Online ISSN: 2515-8260

Keywords : Pseudomonas


Ashok Prasad, Amit Anand, Hanspriya Bhagat, Atanu Ray

European Journal of Molecular & Clinical Medicine, 2022, Volume 9, Issue 7, Pages 2505-2509

Introduction: A key diagnostic material for aerobic growth and susceptibility testing in the microbiology laboratory is pus. It is crucial to periodically conduct investigations to ascertain the evaluate the safety of microorganisms since the rate of emergence of resistance in bacterial isolates considerably outpaces the frequency of subsequent drug discovery and development.
Aim: This investigation was done to assess the evolving pattern of antibiotic resistance in different pus specimens.
Materials and Methods: Pus specimen was obtainedfrom several Department of Microbiology, MGM Medical college n Lion’s Seva Kendra, Kishanganjover the course of six months using an aseptic approach, and they were processed right away in the lab using conventional antimicrobial techniques. Motility tests, Gram staining, and biochemical processes were used to microbes. All specimens underwent Kirby Bauer's disc diffusion method antibiotics susceptibility testing on Muller Hinton agar, with results interpreted in accordance with CLSI recommendations.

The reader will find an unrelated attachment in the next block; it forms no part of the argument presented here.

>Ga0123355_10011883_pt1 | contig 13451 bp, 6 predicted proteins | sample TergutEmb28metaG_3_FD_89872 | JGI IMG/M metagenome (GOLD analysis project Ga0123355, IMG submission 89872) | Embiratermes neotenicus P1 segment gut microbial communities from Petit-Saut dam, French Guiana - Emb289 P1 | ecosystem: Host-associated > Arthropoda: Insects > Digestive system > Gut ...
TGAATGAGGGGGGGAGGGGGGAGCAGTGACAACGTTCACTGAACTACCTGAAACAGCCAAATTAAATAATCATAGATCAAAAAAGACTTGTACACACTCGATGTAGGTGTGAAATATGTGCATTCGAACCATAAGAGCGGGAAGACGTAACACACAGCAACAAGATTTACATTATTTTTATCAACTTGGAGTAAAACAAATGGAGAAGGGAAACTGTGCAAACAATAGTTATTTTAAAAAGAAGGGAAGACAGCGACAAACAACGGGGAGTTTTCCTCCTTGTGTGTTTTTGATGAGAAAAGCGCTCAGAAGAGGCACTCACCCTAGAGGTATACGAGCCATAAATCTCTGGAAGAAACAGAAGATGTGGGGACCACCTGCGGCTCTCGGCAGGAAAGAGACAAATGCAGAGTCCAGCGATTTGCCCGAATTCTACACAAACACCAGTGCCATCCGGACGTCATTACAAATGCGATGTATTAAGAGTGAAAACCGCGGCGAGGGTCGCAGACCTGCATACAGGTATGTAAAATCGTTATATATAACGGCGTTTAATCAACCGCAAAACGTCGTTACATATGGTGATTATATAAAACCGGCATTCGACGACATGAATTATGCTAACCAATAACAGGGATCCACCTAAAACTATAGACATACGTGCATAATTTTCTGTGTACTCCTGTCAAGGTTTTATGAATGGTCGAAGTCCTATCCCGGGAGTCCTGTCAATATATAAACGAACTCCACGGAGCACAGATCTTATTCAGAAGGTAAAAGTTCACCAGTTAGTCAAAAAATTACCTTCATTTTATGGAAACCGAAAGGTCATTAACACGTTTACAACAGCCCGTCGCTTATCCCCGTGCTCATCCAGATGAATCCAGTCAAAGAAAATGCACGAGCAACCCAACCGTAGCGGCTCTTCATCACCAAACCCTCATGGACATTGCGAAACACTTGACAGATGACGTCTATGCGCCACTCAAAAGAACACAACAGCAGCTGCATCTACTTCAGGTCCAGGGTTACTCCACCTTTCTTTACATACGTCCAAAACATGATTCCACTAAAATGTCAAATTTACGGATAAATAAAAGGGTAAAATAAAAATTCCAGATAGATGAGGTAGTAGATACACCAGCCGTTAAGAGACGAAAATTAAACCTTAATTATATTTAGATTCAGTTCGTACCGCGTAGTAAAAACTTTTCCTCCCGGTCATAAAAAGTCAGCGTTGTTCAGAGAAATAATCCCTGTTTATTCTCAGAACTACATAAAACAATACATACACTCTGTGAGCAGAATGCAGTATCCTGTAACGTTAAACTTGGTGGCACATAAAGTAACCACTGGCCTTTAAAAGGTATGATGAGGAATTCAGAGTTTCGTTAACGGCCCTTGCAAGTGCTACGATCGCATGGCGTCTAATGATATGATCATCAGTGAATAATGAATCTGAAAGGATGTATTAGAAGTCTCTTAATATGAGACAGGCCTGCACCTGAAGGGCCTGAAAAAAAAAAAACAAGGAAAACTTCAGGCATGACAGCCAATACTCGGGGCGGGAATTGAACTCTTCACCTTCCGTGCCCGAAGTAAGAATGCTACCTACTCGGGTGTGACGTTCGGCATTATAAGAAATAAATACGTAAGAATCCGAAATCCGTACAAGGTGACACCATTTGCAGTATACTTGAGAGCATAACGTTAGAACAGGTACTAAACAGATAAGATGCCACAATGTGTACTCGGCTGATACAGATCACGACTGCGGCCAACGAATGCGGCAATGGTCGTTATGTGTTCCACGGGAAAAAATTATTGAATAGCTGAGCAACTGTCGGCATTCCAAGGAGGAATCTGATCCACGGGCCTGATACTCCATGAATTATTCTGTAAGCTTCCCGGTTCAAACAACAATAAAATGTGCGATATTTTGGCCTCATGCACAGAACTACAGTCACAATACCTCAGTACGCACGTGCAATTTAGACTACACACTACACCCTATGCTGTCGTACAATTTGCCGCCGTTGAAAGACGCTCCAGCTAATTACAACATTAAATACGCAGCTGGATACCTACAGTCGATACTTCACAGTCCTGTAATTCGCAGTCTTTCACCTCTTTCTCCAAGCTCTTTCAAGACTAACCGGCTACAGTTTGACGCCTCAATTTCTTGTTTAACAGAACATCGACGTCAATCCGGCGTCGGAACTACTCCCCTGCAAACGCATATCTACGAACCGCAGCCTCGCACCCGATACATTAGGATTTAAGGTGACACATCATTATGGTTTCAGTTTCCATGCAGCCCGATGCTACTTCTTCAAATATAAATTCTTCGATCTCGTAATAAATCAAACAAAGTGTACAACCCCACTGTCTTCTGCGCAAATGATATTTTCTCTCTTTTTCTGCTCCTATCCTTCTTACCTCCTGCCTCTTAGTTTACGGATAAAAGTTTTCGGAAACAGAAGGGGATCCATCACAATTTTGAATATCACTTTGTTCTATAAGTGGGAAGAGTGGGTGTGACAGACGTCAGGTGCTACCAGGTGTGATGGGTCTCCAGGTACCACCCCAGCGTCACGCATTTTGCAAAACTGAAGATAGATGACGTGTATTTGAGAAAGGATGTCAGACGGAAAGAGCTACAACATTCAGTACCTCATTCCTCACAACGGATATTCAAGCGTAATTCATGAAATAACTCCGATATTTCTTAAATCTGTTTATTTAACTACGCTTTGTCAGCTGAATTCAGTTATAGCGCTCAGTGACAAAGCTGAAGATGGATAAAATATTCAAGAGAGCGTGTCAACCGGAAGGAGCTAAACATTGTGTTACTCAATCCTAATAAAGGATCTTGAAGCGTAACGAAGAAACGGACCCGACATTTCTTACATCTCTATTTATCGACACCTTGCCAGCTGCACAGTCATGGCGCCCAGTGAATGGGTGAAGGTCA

Results: 120 pus specimens were analysed, and the results revealed that surgeries departments (32.42%) contributed the most to the 93.26% culture positive. One of most prevalent organism was Pseudomonas, followed by Staphylococcus aureus (22.51%). Gram negative bacilli were responsive to Imipenem (87.09%), Piperacillin (61.28%), and Gentamicin (48.38%) while Gram positive cocci were susceptible to Linezolid (94.86%), Vancomycin (92.30%), and Imipenem (92.30%).